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I live in Bedford, England. Having retired from teaching; I am now a research student at the University of Bedfordshire researching into Threshold Concepts in the context of A-level Physics. I love reading! I enjoy in particular fiction (mostly great and classic fiction although I also enjoy whodunnits), biography, history and smart thinking. I have also recently become a keen playgoer to London Fringe Theatre. I enjoy mostly classics and I read the playscripts and add those to the blog. I am a member of Bedford Writers' Circle. See their website here: http://bedford-writers.co.uk/ Follow me on twitter: @daja57

Sunday, 11 January 2015

"Alan Turing: the Enigma" by Andrew Hodges

This is a very thorough, indeed exhaustive, biography of Alan Turing and his ideas. It is the book that has been filmed as the Imitation Game

Turing (most people apart from 'Alan' and his closest associates are referred to either by their surnames or by their initials and surnames like a cricket card) was not a particularly distinguished school boy who had a particular love for Maths but took two goes to get a scholarship to Cambridge. He seemed to go from zero to infinity as an undergraduate and before his doctorate published his ground breaking work on the Universal Turing Machine. Then he was recruited to code breaking and solved the secrets of the naval Enigma machine so saving Britain's convoyed food supplies (and many thousands of sailors) during the Battle of the Atlantic. But after the war he failed to have much of an impact on the birth of the primitive computers despite working at the NPL (where he met my father) on the ACE and at Manchester University. He wrote a truly ground-breaking paper on morphology but this was mostly unrecognised at the time. Then he was arrested and convicted of homosexuality and forced to undergo hormone therapy as an alternative to prison. Some time after that ended he died from cyanide poisoning.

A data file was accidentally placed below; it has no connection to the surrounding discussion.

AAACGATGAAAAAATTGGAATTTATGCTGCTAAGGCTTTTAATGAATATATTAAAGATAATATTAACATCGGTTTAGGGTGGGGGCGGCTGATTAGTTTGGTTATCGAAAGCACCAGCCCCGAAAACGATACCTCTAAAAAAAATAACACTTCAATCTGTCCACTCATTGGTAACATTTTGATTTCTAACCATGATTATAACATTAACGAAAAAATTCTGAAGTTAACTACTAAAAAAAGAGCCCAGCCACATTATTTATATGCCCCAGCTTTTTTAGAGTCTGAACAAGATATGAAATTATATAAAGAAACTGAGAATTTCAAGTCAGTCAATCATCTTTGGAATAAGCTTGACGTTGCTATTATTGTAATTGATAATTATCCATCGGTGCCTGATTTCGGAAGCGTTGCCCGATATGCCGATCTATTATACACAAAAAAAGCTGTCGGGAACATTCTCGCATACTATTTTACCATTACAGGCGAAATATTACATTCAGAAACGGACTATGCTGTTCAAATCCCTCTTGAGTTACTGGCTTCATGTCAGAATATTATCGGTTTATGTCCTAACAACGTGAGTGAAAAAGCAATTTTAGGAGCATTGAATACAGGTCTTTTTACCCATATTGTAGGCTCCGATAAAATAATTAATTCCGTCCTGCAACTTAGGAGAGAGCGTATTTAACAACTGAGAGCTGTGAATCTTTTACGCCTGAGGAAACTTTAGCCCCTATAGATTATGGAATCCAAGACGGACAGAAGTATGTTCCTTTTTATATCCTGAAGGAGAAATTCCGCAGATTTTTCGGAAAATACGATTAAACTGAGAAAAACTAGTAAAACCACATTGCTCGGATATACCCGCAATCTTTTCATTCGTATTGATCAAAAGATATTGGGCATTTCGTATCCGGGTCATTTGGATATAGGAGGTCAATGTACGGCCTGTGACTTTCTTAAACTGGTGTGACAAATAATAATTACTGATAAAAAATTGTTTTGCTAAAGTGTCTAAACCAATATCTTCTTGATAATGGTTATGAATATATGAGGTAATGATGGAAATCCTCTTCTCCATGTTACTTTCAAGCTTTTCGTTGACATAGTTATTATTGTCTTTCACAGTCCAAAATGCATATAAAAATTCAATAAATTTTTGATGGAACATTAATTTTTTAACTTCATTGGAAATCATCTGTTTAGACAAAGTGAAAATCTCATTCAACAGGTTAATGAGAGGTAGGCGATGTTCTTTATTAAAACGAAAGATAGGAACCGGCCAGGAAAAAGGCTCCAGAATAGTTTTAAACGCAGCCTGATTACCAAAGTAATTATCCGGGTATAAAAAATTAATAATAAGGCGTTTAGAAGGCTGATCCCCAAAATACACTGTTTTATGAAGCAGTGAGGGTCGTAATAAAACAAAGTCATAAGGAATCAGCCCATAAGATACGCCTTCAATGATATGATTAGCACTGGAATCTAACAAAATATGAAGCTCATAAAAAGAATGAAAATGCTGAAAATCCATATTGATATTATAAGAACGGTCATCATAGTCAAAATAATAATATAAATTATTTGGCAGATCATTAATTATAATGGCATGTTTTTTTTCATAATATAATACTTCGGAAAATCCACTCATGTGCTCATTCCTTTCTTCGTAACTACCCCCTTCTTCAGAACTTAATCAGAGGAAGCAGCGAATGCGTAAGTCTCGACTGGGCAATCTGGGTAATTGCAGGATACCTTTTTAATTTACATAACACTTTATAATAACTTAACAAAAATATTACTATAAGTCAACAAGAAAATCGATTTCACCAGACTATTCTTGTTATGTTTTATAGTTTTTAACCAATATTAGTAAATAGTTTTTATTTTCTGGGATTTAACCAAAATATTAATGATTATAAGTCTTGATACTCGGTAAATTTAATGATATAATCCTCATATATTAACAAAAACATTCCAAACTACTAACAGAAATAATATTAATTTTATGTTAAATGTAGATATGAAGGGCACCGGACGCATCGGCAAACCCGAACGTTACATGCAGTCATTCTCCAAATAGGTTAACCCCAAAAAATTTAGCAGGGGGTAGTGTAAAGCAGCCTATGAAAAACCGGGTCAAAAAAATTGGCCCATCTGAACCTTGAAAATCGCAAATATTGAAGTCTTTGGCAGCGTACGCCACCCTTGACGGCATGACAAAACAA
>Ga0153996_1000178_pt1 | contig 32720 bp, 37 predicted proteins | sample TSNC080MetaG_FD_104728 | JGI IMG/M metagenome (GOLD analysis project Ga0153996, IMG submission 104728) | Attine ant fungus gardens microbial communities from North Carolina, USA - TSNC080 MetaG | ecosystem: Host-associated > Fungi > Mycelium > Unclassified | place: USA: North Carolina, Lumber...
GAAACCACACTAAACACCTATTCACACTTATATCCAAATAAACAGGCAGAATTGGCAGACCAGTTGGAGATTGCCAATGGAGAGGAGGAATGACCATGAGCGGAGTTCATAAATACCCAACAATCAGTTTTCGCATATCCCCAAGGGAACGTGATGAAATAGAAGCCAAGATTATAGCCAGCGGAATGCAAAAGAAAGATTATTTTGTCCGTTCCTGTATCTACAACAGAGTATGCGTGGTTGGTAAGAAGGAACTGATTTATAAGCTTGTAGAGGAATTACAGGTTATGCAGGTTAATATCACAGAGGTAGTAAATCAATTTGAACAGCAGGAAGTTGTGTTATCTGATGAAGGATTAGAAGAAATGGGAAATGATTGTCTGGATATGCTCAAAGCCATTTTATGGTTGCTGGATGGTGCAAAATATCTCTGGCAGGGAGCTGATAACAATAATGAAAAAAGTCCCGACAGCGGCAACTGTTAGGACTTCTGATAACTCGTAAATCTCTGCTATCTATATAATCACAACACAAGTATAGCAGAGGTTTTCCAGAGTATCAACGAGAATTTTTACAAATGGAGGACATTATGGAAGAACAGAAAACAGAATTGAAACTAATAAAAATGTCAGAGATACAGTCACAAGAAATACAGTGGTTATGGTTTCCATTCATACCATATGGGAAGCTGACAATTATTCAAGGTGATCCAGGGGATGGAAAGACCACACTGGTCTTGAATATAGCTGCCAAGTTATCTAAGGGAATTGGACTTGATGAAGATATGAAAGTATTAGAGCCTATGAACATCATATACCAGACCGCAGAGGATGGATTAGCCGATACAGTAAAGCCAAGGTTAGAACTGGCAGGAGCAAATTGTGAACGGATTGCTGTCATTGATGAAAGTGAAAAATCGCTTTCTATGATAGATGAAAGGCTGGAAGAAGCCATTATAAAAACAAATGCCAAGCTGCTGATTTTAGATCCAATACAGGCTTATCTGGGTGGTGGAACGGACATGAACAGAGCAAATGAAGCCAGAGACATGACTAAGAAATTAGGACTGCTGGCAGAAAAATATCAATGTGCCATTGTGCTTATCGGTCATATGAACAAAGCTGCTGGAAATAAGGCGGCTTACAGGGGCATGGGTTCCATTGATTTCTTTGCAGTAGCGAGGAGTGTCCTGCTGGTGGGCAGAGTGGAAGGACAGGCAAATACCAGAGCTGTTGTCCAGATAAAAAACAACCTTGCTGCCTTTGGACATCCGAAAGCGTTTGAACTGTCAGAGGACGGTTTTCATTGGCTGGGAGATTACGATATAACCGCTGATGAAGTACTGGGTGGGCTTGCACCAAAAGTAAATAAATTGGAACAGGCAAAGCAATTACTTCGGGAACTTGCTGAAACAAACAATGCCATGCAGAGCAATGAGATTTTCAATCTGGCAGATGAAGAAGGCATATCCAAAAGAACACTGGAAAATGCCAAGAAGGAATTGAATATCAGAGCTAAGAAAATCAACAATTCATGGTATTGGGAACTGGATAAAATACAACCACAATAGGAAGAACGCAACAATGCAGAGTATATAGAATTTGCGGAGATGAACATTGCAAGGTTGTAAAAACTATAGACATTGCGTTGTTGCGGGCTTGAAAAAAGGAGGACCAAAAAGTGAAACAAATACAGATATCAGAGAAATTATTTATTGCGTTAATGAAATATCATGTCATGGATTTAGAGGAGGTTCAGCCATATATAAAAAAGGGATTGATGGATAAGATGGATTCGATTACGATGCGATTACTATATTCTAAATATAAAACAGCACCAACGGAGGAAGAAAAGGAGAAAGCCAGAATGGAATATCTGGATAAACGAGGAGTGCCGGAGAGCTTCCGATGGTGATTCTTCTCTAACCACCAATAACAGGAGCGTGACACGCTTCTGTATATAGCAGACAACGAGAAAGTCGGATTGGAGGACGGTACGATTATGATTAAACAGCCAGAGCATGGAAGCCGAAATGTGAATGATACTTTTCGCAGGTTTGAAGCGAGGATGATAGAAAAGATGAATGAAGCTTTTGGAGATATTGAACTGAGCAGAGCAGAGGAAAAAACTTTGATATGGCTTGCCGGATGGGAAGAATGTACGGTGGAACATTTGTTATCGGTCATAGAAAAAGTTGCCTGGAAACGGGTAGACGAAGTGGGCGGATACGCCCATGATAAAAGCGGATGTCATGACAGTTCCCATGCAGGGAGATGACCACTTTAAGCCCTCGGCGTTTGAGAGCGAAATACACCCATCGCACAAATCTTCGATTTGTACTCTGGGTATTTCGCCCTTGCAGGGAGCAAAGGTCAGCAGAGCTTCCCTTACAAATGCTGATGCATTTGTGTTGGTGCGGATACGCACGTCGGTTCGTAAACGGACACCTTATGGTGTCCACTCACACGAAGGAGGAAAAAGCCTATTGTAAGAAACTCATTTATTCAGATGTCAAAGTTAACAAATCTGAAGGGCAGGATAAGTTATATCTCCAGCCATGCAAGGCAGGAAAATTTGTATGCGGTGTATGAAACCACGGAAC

This is a difficult biography to write. Turning's work was in the hardest bits of mathematics and logic and I found the explanations hard to understand. (And I think I might have a small edge of a general reader, having taught Physics for 33 years.) There is much that is mysterious. His wartime work was under conditions of the strictest secrecy but so was his sex life (being criminal at that time) and so was his death (was it suicide? if so, why? - he left no note - or was it an an accident? or was he, as the conspiracy theorists suggest, murdered by the security services who in the height of the Cold War were frightened that this gay man might spill wartime secrets?). Hodges has done well to tell us as much as he has.

But there was an awful lot of speculation. Hodges tends to assume that Turing's scientific ideas mostly come from a text book he had as a child; there are many quotes from it. Other major influences are a book by Eddington and Back to Methuselah by George Bernard Shaw. There is a lot of talk about Red Queens and White Queens and chess problems and Alice Through the Looking Glass. But there seems little evidence for most of this.

I think this book would have benefited from a severe pruning. Although the book leaps over the last year of his life and dismisses non-suicide theories of his death, it then spends 50 pages discussing the invidious position of homosexuals in Cold War Britain. There is an awful lot of detail on the early days of computing in Britain. It could have been shorter and tighter and this would have been better.

And it really isn't for the general reader.

January 2015; 656 pages

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